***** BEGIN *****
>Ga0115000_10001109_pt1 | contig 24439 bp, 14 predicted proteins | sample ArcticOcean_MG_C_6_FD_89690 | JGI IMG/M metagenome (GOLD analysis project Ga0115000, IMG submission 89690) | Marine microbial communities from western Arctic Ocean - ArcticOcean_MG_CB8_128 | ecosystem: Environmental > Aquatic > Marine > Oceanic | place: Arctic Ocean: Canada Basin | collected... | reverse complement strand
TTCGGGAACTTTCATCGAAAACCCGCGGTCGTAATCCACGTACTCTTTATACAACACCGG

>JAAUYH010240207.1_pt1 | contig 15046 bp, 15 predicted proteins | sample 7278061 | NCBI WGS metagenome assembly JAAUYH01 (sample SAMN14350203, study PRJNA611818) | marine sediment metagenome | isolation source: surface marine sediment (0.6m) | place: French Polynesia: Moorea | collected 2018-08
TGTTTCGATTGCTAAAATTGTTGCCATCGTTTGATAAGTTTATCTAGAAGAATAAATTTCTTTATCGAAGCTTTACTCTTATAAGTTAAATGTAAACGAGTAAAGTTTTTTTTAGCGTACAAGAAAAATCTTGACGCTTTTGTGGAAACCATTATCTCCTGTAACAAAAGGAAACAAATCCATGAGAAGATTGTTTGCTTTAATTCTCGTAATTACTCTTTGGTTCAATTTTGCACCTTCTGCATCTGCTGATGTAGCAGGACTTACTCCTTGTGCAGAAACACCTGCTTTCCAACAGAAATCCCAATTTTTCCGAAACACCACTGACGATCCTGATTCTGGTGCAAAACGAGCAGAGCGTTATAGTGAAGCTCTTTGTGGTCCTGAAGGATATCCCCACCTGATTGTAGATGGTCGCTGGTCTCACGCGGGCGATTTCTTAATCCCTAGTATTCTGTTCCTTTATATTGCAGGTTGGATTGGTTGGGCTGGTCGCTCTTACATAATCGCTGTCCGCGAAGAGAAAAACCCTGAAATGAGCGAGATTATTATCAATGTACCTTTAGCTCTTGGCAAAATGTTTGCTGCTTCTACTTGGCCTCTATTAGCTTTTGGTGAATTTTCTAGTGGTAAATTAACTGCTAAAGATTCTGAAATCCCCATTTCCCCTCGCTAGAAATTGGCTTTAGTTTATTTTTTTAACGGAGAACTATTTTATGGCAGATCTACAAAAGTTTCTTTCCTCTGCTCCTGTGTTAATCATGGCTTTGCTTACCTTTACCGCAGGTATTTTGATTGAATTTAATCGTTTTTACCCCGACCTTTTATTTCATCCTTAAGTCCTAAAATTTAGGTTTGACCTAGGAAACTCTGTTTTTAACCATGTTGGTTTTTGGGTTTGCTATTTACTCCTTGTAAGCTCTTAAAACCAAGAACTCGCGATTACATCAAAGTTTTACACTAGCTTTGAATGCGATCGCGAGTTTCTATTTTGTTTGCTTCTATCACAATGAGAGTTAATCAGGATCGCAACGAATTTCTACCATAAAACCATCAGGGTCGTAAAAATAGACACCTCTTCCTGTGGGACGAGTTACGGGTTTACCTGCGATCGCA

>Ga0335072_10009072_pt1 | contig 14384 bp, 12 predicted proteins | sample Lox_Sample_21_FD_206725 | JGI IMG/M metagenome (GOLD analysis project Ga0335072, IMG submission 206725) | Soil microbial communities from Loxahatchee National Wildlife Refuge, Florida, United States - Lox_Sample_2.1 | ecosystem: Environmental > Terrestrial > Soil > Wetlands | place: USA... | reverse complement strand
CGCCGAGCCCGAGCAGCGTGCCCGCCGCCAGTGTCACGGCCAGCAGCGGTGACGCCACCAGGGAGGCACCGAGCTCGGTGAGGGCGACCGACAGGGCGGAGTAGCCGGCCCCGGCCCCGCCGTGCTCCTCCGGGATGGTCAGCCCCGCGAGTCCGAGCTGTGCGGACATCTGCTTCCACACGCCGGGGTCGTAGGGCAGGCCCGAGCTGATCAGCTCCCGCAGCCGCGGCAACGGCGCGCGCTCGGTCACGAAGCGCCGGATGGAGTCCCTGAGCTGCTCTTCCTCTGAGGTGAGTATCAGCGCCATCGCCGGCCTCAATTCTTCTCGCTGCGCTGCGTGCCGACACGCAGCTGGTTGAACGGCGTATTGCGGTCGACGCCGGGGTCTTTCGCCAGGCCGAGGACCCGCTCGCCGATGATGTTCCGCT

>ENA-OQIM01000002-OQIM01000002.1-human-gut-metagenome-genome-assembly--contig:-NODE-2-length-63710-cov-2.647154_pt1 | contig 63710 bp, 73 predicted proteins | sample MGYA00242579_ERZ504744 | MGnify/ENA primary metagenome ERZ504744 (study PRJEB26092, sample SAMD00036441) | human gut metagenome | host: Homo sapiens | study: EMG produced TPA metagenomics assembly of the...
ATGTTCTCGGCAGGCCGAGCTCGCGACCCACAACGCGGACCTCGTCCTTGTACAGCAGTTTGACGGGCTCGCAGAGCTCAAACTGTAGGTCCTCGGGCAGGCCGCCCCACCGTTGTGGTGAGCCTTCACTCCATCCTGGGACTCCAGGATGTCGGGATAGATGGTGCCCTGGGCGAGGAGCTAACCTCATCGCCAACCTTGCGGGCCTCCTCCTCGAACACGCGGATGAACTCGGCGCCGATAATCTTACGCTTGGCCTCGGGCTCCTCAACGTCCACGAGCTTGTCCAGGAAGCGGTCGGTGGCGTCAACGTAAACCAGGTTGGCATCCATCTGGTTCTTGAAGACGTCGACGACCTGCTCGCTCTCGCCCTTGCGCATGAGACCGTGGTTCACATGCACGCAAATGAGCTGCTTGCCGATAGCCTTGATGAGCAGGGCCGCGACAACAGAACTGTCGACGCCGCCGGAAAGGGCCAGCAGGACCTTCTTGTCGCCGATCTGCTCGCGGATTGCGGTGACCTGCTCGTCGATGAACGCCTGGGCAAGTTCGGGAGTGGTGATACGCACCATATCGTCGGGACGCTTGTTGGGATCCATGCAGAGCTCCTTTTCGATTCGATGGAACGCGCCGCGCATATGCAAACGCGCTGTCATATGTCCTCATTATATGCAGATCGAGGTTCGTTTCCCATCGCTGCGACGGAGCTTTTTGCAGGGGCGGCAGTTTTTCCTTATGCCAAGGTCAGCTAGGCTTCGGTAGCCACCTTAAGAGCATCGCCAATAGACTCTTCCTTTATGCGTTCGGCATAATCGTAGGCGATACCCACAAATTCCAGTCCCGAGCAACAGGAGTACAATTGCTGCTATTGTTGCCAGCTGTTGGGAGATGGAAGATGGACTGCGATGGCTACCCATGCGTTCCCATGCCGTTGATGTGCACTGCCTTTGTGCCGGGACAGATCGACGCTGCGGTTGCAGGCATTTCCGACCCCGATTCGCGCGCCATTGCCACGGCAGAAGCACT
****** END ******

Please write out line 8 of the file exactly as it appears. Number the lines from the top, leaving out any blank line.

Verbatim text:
ATGTTCTCGGCAGGCCGAGCTCGCGACCCACAACGCGGACCTCGTCCTTGTACAGCAGTTTGACGGGCTCGCAGAGCTCAAACTGTAGGTCCTCGGGCAGGCCGCCCCACCGTTGTGGTGAGCCTTCACTCCATCCTGGGACTCCAGGATGTCGGGATAGATGGTGCCCTGGGCGAGGAGCTAACCTCATCGCCAACCTTGCGGGCCTCCTCCTCGAACACGCGGATGAACTCGGCGCCGATAATCTTACGCTTGGCCTCGGGCTCCTCAACGTCCACGAGCTTGTCCAGGAAGCGGTCGGTGGCGTCAACGTAAACCAGGTTGGCATCCATCTGGTTCTTGAAGACGTCGACGACCTGCTCGCTCTCGCCCTTGCGCATGAGACCGTGGTTCACATGCACGCAAATGAGCTGCTTGCCGATAGCCTTGATGAGCAGGGCCGCGACAACAGAACTGTCGACGCCGCCGGAAAGGGCCAGCAGGACCTTCTTGTCGCCGATCTGCTCGCGGATTGCGGTGACCTGCTCGTCGATGAACGCCTGGGCAAGTTCGGGAGTGGTGATACGCACCATATCGTCGGGACGCTTGTTGGGATCCATGCAGAGCTCCTTTTCGATTCGATGGAACGCGCCGCGCATATGCAAACGCGCTGTCATATGTCCTCATTATATGCAGATCGAGGTTCGTTTCCCATCGCTGCGACGGAGCTTTTTGCAGGGGCGGCAGTTTTTCCTTATGCCAAGGTCAGCTAGGCTTCGGTAGCCACCTTAAGAGCATCGCCAATAGACTCTTCCTTTATGCGTTCGGCATAATCGTAGGCGATACCCACAAATTCCAGTCCCGAGCAACAGGAGTACAATTGCTGCTATTGTTGCCAGCTGTTGGGAGATGGAAGATGGACTGCGATGGCTACCCATGCGTTCCCATGCCGTTGATGTGCACTGCCTTTGTGCCGGGACAGATCGACGCTGCGGTTGCAGGCATTTCCGACCCCGATTCGCGCGCCATTGCCACGGCAGAAGCACT